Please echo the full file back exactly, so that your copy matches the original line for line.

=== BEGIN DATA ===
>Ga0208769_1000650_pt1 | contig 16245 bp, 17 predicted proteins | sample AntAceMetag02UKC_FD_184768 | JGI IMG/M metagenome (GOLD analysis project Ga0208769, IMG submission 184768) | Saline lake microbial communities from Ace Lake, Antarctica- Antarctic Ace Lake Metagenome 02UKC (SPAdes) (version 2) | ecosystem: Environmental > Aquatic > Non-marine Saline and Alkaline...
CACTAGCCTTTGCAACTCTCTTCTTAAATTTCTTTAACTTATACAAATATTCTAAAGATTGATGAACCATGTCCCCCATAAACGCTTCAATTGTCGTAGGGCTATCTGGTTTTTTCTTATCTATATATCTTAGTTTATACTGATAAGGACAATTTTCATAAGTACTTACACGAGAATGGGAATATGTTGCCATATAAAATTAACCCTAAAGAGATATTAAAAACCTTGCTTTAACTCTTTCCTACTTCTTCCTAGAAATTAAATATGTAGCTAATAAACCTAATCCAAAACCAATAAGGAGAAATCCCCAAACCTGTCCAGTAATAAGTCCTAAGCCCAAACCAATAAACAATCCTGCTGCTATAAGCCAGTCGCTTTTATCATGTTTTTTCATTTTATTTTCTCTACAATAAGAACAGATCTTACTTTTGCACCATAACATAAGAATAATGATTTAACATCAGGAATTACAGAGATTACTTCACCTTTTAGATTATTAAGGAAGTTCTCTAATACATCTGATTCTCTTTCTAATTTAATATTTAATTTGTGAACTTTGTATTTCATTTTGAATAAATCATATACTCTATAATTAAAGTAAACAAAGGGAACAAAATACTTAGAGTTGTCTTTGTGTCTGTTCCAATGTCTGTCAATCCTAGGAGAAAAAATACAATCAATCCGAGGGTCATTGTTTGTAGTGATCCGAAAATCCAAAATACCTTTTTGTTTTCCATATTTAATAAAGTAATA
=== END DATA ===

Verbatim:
>Ga0208769_1000650_pt1 | contig 16245 bp, 17 predicted proteins | sample AntAceMetag02UKC_FD_184768 | JGI IMG/M metagenome (GOLD analysis project Ga0208769, IMG submission 184768) | Saline lake microbial communities from Ace Lake, Antarctica- Antarctic Ace Lake Metagenome 02UKC (SPAdes) (version 2) | ecosystem: Environmental > Aquatic > Non-marine Saline and Alkaline...
CACTAGCCTTTGCAACTCTCTTCTTAAATTTCTTTAACTTATACAAATATTCTAAAGATTGATGAACCATGTCCCCCATAAACGCTTCAATTGTCGTAGGGCTATCTGGTTTTTTCTTATCTATATATCTTAGTTTATACTGATAAGGACAATTTTCATAAGTACTTACACGAGAATGGGAATATGTTGCCATATAAAATTAACCCTAAAGAGATATTAAAAACCTTGCTTTAACTCTTTCCTACTTCTTCCTAGAAATTAAATATGTAGCTAATAAACCTAATCCAAAACCAATAAGGAGAAATCCCCAAACCTGTCCAGTAATAAGTCCTAAGCCCAAACCAATAAACAATCCTGCTGCTATAAGCCAGTCGCTTTTATCATGTTTTTTCATTTTATTTTCTCTACAATAAGAACAGATCTTACTTTTGCACCATAACATAAGAATAATGATTTAACATCAGGAATTACAGAGATTACTTCACCTTTTAGATTATTAAGGAAGTTCTCTAATACATCTGATTCTCTTTCTAATTTAATATTTAATTTGTGAACTTTGTATTTCATTTTGAATAAATCATATACTCTATAATTAAAGTAAACAAAGGGAACAAAATACTTAGAGTTGTCTTTGTGTCTGTTCCAATGTCTGTCAATCCTAGGAGAAAAAATACAATCAATCCGAGGGTCATTGTTTGTAGTGATCCGAAAATCCAAAATACCTTTTTGTTTTCCATATTTAATAAAGTAATA